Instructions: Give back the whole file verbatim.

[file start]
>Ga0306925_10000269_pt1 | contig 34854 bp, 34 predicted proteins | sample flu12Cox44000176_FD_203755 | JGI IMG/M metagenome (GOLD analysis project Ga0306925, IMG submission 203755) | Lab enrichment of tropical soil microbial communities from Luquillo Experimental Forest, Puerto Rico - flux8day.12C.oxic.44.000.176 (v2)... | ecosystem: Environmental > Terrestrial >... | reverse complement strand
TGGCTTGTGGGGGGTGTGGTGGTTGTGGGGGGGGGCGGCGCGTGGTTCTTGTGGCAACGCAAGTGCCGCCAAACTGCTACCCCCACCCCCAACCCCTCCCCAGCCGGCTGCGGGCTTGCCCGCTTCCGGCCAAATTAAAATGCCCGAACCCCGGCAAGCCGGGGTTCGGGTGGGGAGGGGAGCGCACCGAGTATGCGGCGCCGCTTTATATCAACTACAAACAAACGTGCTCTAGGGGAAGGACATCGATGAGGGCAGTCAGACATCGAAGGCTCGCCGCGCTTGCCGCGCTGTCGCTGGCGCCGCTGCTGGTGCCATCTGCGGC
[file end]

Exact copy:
>Ga0306925_10000269_pt1 | contig 34854 bp, 34 predicted proteins | sample flu12Cox44000176_FD_203755 | JGI IMG/M metagenome (GOLD analysis project Ga0306925, IMG submission 203755) | Lab enrichment of tropical soil microbial communities from Luquillo Experimental Forest, Puerto Rico - flux8day.12C.oxic.44.000.176 (v2)... | ecosystem: Environmental > Terrestrial >... | reverse complement strand
TGGCTTGTGGGGGGTGTGGTGGTTGTGGGGGGGGGCGGCGCGTGGTTCTTGTGGCAACGCAAGTGCCGCCAAACTGCTACCCCCACCCCCAACCCCTCCCCAGCCGGCTGCGGGCTTGCCCGCTTCCGGCCAAATTAAAATGCCCGAACCCCGGCAAGCCGGGGTTCGGGTGGGGAGGGGAGCGCACCGAGTATGCGGCGCCGCTTTATATCAACTACAAACAAACGTGCTCTAGGGGAAGGACATCGATGAGGGCAGTCAGACATCGAAGGCTCGCCGCGCTTGCCGCGCTGTCGCTGGCGCCGCTGCTGGTGCCATCTGCGGC